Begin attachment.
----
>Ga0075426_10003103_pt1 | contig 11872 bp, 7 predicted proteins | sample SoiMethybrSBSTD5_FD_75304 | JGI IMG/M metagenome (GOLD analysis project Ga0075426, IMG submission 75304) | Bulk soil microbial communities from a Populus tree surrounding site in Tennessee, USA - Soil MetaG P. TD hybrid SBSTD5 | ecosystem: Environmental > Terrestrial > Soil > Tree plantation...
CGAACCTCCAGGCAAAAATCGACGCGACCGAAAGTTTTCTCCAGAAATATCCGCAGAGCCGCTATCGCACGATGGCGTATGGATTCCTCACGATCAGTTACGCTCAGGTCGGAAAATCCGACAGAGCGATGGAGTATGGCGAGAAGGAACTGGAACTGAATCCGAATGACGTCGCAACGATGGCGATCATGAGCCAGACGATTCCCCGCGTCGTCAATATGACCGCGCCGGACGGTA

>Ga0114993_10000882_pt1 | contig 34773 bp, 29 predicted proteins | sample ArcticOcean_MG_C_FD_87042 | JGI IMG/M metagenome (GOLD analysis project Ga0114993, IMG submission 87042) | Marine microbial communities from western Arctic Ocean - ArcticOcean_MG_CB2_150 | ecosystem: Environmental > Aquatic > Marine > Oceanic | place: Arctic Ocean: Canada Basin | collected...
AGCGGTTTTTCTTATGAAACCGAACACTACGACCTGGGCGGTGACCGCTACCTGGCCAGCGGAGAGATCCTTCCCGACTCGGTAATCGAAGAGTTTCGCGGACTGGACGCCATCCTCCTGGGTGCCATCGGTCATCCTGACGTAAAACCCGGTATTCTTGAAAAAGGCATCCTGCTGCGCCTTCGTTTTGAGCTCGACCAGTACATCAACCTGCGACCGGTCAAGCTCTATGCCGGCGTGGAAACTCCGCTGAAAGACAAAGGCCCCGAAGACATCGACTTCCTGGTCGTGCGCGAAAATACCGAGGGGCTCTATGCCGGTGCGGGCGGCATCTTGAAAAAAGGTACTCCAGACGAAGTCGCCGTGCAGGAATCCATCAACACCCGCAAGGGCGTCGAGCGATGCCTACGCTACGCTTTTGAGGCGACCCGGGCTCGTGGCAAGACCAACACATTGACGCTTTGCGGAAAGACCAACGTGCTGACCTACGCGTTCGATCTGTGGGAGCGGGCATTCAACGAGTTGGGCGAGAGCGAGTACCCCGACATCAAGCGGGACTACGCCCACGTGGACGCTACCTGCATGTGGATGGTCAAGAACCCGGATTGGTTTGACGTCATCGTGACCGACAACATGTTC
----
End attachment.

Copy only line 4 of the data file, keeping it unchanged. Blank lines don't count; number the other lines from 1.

AGCGGTTTTTCTTATGAAACCGAACACTACGACCTGGGCGGTGACCGCTACCTGGCCAGCGGAGAGATCCTTCCCGACTCGGTAATCGAAGAGTTTCGCGGACTGGACGCCATCCTCCTGGGTGCCATCGGTCATCCTGACGTAAAACCCGGTATTCTTGAAAAAGGCATCCTGCTGCGCCTTCGTTTTGAGCTCGACCAGTACATCAACCTGCGACCGGTCAAGCTCTATGCCGGCGTGGAAACTCCGCTGAAAGACAAAGGCCCCGAAGACATCGACTTCCTGGTCGTGCGCGAAAATACCGAGGGGCTCTATGCCGGTGCGGGCGGCATCTTGAAAAAAGGTACTCCAGACGAAGTCGCCGTGCAGGAATCCATCAACACCCGCAAGGGCGTCGAGCGATGCCTACGCTACGCTTTTGAGGCGACCCGGGCTCGTGGCAAGACCAACACATTGACGCTTTGCGGAAAGACCAACGTGCTGACCTACGCGTTCGATCTGTGGGAGCGGGCATTCAACGAGTTGGGCGAGAGCGAGTACCCCGACATCAAGCGGGACTACGCCCACGTGGACGCTACCTGCATGTGGATGGTCAAGAACCCGGATTGGTTTGACGTCATCGTGACCGACAACATGTTC